Dr Brush: Yes, he's a well-known cognitive psychologist. There's also Daniel Kahneman who wrote, Thinking Fast, Thinking Slow. Daniel Kahneman is from Princeton and a very prominent writer in cognitive psychology. A guy named Gerd Gigerenzer from Germany has written books on risk and how to evaluate risk—basically how to think about probability. His books were very influential for me. There's Herbert Simon who was a computer scientist in Pittsburgh, and he is generally thought of as the father of cognitive psychology; he was at Carnegie Mellon. Cognitive psychology is also referred to as behavioral economics, by the way, and both Herbert Simon and Daniel Kahneman have won the Nobel Prize in Economics.
Dr Harrington: That's what I wanted you to get at for the audience—that it's not just interesting, but it's useful to read outside of medicine and then bring those ideas into how we think about medicine. You've hit upon something in that we don't teach our students and resident how people actually make decisions, but, as you've described, that's what a clinician does every day. You said that the ibook was an easy thing to do. Why did you pick a book and not write a commentary for a journal or give a lecture on the topic? Why did you go right into a book? That's a pretty big leap.
Natural Bayesians Placing Bets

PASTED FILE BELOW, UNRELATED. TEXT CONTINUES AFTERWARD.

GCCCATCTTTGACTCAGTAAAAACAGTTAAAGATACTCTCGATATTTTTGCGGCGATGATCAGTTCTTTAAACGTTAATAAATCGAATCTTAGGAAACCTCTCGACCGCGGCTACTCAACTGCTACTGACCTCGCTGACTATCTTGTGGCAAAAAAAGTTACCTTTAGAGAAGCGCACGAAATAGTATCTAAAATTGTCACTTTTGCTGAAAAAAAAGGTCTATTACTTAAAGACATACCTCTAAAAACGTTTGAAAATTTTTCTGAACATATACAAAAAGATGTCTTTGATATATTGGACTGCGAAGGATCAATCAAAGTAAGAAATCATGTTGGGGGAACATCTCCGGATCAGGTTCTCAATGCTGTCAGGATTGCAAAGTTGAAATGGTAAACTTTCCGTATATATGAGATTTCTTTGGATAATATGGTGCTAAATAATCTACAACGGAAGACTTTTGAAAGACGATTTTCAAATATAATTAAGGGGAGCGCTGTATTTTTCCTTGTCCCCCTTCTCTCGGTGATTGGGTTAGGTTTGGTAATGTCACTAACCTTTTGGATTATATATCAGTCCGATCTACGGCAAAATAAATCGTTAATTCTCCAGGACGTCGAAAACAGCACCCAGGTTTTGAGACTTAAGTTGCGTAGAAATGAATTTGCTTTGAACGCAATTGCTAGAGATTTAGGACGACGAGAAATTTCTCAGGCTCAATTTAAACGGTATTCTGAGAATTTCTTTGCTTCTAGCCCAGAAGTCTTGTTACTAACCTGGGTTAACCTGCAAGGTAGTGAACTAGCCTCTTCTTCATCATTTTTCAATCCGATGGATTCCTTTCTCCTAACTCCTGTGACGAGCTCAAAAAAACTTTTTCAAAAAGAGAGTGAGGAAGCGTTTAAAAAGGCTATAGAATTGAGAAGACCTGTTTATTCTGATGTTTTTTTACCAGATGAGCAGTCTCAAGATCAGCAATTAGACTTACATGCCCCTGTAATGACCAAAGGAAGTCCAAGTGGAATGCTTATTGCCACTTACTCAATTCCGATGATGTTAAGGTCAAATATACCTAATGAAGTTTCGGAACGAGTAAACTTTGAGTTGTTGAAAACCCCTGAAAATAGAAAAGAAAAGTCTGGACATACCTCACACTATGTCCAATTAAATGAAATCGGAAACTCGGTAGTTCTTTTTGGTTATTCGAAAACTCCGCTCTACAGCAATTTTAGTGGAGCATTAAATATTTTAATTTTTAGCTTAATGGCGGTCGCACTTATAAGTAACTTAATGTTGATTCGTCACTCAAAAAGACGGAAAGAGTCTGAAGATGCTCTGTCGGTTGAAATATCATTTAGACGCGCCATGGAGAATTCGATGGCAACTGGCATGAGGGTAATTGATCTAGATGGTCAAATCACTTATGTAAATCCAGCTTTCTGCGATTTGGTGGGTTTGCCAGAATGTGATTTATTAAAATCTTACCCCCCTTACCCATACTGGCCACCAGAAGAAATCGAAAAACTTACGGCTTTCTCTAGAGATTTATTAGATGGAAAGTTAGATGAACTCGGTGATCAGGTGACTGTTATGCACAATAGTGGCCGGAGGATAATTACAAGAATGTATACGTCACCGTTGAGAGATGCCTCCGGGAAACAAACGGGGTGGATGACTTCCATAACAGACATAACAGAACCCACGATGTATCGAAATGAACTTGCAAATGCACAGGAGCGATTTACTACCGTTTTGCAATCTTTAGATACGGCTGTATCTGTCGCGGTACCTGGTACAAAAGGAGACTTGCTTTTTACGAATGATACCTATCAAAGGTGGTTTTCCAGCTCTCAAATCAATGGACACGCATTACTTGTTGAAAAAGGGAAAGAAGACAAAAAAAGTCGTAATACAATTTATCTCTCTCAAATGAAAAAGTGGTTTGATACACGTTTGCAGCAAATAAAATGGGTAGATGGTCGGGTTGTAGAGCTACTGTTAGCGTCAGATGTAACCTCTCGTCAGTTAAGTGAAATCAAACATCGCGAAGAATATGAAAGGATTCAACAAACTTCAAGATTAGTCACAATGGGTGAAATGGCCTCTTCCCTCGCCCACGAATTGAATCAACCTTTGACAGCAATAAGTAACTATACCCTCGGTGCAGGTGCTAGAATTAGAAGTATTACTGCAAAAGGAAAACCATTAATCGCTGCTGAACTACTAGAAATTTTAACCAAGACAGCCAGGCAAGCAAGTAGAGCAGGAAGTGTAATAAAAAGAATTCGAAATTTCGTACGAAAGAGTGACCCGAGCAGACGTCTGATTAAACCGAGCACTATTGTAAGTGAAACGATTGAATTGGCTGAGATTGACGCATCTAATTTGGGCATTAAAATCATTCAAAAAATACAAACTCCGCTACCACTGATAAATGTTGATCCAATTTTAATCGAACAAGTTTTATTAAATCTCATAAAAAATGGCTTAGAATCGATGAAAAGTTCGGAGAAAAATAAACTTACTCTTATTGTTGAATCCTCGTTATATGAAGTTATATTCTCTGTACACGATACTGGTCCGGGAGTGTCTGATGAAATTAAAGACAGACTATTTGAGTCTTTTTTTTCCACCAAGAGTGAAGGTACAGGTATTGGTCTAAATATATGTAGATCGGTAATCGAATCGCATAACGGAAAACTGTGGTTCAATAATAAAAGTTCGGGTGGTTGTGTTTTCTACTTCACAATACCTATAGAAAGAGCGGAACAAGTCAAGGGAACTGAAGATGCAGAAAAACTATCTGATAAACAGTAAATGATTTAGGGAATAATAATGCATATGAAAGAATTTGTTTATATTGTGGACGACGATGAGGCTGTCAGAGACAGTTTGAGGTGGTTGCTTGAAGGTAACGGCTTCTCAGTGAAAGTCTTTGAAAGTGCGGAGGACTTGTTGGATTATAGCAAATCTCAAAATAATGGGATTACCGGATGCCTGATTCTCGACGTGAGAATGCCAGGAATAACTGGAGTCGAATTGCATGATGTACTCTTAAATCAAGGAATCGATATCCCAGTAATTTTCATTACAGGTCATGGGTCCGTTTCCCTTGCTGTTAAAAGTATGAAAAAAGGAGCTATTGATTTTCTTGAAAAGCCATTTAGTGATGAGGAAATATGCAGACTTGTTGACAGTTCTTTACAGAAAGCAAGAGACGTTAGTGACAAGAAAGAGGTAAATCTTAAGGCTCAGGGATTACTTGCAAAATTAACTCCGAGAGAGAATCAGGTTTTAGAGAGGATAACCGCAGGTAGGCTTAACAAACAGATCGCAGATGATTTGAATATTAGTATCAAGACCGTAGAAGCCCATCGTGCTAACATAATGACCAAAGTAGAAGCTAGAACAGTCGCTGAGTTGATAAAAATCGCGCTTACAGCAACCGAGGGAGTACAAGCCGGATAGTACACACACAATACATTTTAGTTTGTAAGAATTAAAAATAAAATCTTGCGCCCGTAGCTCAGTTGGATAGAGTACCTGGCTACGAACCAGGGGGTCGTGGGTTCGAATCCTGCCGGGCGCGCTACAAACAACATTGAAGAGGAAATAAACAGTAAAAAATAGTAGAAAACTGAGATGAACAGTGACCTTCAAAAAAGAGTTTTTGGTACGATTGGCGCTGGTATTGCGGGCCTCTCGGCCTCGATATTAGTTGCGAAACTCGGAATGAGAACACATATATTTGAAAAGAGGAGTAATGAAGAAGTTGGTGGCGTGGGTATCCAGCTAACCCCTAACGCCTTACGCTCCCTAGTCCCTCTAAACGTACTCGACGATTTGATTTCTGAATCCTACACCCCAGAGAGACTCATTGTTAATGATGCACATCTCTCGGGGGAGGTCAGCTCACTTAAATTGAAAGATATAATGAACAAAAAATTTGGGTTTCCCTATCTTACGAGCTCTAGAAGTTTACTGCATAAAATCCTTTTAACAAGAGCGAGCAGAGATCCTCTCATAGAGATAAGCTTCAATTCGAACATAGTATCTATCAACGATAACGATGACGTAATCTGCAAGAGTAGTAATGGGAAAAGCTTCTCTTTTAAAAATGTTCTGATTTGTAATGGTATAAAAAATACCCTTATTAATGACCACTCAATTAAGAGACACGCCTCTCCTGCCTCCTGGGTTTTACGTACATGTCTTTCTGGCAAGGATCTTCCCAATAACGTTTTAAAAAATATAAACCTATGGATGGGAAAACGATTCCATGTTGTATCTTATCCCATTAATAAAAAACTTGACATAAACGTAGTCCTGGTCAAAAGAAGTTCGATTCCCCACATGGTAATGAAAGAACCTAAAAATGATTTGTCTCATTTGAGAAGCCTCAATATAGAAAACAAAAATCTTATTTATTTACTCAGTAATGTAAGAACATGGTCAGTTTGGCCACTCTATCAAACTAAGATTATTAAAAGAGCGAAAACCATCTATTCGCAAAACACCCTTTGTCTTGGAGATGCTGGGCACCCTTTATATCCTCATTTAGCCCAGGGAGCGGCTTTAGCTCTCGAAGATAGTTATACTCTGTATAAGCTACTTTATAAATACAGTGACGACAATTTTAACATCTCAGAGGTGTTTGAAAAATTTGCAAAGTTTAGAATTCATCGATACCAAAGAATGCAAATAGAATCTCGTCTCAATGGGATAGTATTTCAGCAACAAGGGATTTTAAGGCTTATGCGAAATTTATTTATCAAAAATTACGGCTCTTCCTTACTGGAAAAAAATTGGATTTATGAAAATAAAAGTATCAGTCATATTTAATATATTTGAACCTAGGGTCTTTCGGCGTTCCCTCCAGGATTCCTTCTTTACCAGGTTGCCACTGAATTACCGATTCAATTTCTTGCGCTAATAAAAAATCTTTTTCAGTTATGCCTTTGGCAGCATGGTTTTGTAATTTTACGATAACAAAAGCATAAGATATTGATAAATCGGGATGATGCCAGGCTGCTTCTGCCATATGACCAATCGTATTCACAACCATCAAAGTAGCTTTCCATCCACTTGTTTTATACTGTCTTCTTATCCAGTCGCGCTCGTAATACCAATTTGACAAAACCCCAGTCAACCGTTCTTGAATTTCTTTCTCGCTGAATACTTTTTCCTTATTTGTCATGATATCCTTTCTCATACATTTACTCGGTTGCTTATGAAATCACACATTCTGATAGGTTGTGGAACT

Dr Brush: The topic is too broad to cover in a single lecture or single commentary. I did write a series of blog posts that were posted on cardioexchange.org. Harlan Krumholz invited me to do that, and it was very helpful because it enabled me to collect my thoughts and to test out ways of explaining this. One of the challenges is explaining a subject matter that is outside medicine. You're bringing a new area to people's attention, and so you have to figure out how to go about explaining it. I'd done this series of blog posts; I did a series of lectures for our residents here in Norfolk. And I have to tell you that the first lectures I did on this utterly failed because they were dull, they were boring. I had to figure out how to make it interesting because if you discuss it in the setting of a patient and you study it on rounds, it's absolutely fascinating. But if you talk about it in isolation, it's like a statistics course in isolation where the subject matter is too dry. The way you make it interesting is by relating it to patients, so I started collecting examples, and there are simple examples in cardiology.